After Joseph, accompanied by Pharaoh's officers and princes, had journeyed through the whole city of Egypt, and viewed all there was therein, he returned to the king on the selfsame day, and the king gave him fields and vineyards as a present, and also three thousand talents of silver, and a thousand talents of gold, and onyx stones and bdellium, and many other costly things. The king commanded, moreover, that every Egyptian give Joseph a gift, else he would be put to death. A platform was erected in the open street, and there all deposited their presents, and among the things were many of gold and silver, as well as precious stones, carried thither by the people and also the grandees, for they saw that Joseph enjoyed the favor of the king. Furthermore, Joseph received one hundred slaves from Pharaoh, and they were to do all his bidding, and he himself acquired many more, for he resided in a spacious palace. Three years it took to build it. Special magnificence was lavished upon the hall of state, which was his audience chamber, and upon the throne fashioned of gold and silver and inlaid with precious stones, whereon there was a representation of the whole land of Egypt and of the river Nile. And as Joseph multiplied in riches, so he increased also in wisdom, for God added to his wisdom that all might love and honor him. Pharaoh called him Zaphenath-paneah, he who can reveal secret things with ease, and rejoiceth the heart of man therewith. Each letter of the name Zaphenath-paneah has a meaning, too. The first, Zadde, stands for Zofeh, seer; Pe for Podeh, redeemer; Nun for Nabi, prophet; Taw for Tomek, supporter; Pe for Poter, interpreter of dreams; Ain for Arum, clever; Nun for Nabon, discreet; and Het for Hakam, wise.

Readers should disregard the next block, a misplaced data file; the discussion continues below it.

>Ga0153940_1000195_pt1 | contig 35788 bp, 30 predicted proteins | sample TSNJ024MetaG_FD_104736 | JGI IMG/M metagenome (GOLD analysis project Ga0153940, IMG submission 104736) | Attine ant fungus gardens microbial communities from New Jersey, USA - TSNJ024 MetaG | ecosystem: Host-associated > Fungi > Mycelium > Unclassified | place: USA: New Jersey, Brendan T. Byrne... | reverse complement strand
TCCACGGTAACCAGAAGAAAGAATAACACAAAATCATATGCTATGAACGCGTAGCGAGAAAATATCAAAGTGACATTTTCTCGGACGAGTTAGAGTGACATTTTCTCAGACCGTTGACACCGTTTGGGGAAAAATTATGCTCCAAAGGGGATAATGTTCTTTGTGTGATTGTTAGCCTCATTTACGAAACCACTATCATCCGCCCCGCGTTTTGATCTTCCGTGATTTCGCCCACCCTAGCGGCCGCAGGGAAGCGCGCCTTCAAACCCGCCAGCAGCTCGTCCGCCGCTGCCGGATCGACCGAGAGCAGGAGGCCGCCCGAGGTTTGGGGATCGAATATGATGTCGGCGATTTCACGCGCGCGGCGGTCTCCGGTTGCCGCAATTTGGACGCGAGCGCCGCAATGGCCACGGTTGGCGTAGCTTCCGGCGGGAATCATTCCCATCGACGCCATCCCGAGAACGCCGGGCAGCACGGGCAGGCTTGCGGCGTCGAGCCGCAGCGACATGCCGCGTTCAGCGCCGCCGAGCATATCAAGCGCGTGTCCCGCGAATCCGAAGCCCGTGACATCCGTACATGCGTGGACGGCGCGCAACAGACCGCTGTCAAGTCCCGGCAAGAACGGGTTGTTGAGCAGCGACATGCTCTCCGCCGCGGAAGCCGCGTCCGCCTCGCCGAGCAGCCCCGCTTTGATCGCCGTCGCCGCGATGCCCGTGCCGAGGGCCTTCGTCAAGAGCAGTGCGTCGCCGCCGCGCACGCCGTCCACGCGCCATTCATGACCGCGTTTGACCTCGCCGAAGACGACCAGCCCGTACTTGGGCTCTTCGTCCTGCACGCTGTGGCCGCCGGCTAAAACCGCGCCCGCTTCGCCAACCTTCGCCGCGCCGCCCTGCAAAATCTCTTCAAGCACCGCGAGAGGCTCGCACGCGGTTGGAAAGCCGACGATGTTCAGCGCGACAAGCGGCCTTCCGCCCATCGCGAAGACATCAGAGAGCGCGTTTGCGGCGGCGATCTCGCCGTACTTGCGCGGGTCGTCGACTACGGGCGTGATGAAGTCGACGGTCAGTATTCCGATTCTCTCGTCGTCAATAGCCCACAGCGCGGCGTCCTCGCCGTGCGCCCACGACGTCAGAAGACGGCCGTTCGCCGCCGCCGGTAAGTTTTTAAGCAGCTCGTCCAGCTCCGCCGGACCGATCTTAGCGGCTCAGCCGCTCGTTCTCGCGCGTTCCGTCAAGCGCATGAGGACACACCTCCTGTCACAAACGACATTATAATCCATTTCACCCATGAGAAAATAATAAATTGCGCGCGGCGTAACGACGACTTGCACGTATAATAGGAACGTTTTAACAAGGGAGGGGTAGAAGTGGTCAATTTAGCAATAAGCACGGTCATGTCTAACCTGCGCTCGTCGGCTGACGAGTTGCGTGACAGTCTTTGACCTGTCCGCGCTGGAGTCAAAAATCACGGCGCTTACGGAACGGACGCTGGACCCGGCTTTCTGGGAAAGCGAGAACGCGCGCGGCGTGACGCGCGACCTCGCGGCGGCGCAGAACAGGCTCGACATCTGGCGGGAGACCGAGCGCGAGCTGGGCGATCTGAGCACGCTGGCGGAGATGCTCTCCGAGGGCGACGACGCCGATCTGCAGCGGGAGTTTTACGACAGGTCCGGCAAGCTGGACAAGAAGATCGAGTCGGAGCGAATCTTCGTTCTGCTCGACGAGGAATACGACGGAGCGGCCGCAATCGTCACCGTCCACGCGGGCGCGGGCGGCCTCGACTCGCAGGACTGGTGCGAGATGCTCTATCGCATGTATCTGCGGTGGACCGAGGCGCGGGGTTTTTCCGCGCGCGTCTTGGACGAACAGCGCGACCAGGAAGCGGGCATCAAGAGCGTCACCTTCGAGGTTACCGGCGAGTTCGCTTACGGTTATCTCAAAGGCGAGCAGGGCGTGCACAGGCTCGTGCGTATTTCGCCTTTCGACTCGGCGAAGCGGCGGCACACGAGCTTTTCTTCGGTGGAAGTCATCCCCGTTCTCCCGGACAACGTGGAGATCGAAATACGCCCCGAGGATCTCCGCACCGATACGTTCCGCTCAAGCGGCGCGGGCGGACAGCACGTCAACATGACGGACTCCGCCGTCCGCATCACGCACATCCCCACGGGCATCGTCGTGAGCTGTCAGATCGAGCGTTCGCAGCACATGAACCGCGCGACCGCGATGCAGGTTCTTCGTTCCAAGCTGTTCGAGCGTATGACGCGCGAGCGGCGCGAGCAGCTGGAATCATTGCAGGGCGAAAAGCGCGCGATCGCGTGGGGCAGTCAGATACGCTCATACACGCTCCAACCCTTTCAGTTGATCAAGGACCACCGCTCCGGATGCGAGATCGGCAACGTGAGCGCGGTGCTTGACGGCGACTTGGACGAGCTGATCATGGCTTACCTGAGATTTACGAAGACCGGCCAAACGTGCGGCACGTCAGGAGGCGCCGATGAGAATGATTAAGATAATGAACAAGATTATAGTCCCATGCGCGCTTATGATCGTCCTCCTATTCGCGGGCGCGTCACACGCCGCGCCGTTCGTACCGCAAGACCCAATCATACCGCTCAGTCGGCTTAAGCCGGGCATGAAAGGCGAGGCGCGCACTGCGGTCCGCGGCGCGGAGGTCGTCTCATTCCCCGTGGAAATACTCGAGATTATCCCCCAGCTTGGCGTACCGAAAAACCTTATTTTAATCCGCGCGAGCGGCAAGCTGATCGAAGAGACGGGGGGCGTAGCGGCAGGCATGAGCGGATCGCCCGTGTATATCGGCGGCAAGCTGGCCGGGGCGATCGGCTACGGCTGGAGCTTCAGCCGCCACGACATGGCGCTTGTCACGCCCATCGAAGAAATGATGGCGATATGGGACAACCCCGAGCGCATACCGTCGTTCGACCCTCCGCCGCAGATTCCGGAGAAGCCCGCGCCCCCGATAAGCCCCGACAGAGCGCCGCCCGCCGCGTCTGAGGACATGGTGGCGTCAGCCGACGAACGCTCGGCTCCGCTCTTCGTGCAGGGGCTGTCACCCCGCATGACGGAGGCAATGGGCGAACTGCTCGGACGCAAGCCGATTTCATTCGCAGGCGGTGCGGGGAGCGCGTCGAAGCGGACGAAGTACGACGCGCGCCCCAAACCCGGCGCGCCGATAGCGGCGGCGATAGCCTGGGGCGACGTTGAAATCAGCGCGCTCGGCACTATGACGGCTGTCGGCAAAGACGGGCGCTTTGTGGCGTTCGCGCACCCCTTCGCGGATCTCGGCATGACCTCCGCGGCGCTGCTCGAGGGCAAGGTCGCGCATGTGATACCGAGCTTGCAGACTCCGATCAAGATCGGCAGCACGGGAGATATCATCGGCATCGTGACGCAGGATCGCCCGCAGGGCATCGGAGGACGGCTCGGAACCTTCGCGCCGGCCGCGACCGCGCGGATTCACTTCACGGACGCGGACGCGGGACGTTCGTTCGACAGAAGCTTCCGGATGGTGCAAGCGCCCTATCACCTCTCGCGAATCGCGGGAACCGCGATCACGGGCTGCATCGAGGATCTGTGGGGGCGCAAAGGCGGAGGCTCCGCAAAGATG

The name of Joseph's wife pointed to her history in the same way. Asenath was the daughter of Dinah and Hamor, but she was abandoned at the borders of Egypt, only, that people might know who she was, Jacob engraved the story of her parentage and her birth upon a gold plate fastened around her neck. The day on which Asenath was exposed, Potiphar went walking with his servants near the city wall, and they heard the voice of a child. At the captain's bidding they brought the baby to him, and when he read her history from the gold plate, he determined to adopt her. He took her home with him, and raised her as his daughter. The Alef in Asenath stands for On, where Potiphar was priest; the Samek for Setirah, Hidden, for she was kept concealed on account of her extraordinary beauty; the Nun for Nohemet, for she wept and entreated that she might be delivered from the house of the heathen Potiphar; and the Taw for Tammah, the perfect one, on account of her pious, perfect deeds.
Asenath had saved Joseph's life while she was still an infant in arms. When Joseph was accused of immoral conduct by Potiphar's wife and the other women, and his master was on the point of having him hanged, Asenath approached her foster-father, and she assured him under oath that the charge against Joseph was false. Then spake God, "As thou livest, because thou didst try to defend Joseph, thou shalt be the woman to bear the tribes that he is appointed to beget.